Athletics Weekly - - Contents - Ja­son Hen­der­son, ed­i­tor

AS a teenage run­ner in the 1980s, I was in­spired by Bri­tish mid­dle-dis­tance run­ners and fas­ci­nated by the cov­er­age they re­ceived in mag­a­zines like

AW and Marathon & Dis­tance Run­ner. Of the many ar­ti­cles I soaked up, one in par­tic­u­lar sticks in my mind – a fea­ture on Ikem Billy as a young run­ner at Lough­bor­ough Univer­sity, with a large photo of him re­lax­ing on the bed of his rather spar­tan stu­dent ac­com­mo­da­tion.

So roughly 35 years later it feels slightly sur­real to pub­lish a piece about a for­mer 800m prodigy who now has grey flecks in his hair and spends more time keep­ing fit cy­cling than run­ning.

Billy’s PB of 1:44.65 has cer­tainly stood the test of time, though. With good rea­son he won­ders why to­day’s ath­letes aren’t run­ning much quicker and in his in­ter­view (p32-34) he also ques­tions whether the sport needs “an Andy Nor­man­type fig­ure”, or some­one like Jack Buck­ner or Nigel Walker, to steer the sport in the right di­rec­tion.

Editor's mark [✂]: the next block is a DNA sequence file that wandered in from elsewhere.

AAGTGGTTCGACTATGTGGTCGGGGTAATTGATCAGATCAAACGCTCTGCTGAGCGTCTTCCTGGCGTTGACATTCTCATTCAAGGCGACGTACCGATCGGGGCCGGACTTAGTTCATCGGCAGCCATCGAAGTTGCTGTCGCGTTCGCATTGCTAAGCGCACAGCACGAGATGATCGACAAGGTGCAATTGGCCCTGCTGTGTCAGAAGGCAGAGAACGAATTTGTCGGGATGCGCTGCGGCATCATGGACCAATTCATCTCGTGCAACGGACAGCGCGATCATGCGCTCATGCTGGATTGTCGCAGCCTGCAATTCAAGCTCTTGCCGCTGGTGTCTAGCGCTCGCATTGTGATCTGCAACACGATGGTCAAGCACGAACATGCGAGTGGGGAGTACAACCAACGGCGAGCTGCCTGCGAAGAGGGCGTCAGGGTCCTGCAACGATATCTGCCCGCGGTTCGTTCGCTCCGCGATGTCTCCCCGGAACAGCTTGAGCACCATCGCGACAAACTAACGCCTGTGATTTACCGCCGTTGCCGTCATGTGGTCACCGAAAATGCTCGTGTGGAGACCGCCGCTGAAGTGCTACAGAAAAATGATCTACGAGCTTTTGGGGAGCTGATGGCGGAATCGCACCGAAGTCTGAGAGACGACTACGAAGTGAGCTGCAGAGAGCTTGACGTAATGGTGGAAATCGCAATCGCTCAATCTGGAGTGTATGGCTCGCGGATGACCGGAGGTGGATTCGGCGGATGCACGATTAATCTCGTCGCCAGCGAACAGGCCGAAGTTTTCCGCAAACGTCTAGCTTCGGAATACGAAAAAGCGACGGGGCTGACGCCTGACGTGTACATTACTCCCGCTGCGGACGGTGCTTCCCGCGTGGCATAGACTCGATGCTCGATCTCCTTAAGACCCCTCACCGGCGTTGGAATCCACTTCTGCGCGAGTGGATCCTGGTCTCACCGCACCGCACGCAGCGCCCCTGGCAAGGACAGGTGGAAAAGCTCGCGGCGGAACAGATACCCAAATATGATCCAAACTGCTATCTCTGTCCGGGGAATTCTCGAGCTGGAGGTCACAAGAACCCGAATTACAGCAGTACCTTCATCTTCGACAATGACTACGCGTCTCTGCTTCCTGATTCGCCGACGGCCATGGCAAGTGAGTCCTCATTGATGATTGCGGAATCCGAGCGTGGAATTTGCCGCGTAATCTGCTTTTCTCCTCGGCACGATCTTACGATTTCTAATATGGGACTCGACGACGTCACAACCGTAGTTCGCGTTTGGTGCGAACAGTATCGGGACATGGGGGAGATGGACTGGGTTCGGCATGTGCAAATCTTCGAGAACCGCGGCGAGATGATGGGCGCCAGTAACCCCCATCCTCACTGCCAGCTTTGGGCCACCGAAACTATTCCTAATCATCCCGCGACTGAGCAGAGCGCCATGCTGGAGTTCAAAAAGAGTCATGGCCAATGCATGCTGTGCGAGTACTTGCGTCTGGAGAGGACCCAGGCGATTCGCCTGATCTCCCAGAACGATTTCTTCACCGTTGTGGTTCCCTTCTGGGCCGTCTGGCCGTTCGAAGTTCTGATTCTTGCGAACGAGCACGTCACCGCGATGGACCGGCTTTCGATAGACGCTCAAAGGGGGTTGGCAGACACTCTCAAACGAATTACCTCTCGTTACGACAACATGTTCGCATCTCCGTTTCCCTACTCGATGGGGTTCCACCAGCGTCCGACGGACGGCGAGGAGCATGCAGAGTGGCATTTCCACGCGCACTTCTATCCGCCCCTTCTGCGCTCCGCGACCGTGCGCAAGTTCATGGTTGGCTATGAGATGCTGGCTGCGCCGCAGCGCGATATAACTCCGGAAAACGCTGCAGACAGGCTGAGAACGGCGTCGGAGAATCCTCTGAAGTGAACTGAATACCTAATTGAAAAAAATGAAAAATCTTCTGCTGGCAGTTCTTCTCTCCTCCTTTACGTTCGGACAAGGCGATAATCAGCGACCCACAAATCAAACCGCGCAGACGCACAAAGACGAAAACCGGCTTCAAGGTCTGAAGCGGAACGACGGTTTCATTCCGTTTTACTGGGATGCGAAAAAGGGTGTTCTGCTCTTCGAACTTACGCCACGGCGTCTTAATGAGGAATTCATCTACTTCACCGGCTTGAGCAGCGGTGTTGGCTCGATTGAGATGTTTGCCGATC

IT IS a trav­esty that cross­coun­try run­ners do not at­tract Lot­tery fund­ing sim­ply be­cause their dis­ci­pline isn’t an Olympic sport. The sport lies at the har­rier heart of the na­tion. The lead­ing pro­tag­o­nists work just as hard as those in Olympic events. Num­ber­s­wise, it’s also one of the most pop­u­lar event ar­eas, fill­ing acres of col­umn inches and mul­ti­ple front cov­ers in AW ev­ery win­ter.

So thank good­ness for the Lon­don Marathon fund­ing

(News, p8), which fills a void in the Lot­tery sys­tem and which sup­ports, among oth­ers, the se­nior win­ners of last week­end’s Euro Cross tri­als.

Ross Milling­ton and Char­lotte Arter both re­turned from in­jury to take vic­tory in Liver­pool – and in Milling­ton’s case he made the cover of AW – and they’ll now lead a GB squad in Til­burg which will be tipped to top the medals ta­ble as usual.

Such strong, gritty per­for­mances are worth ev­ery penny of sup­port, surely.

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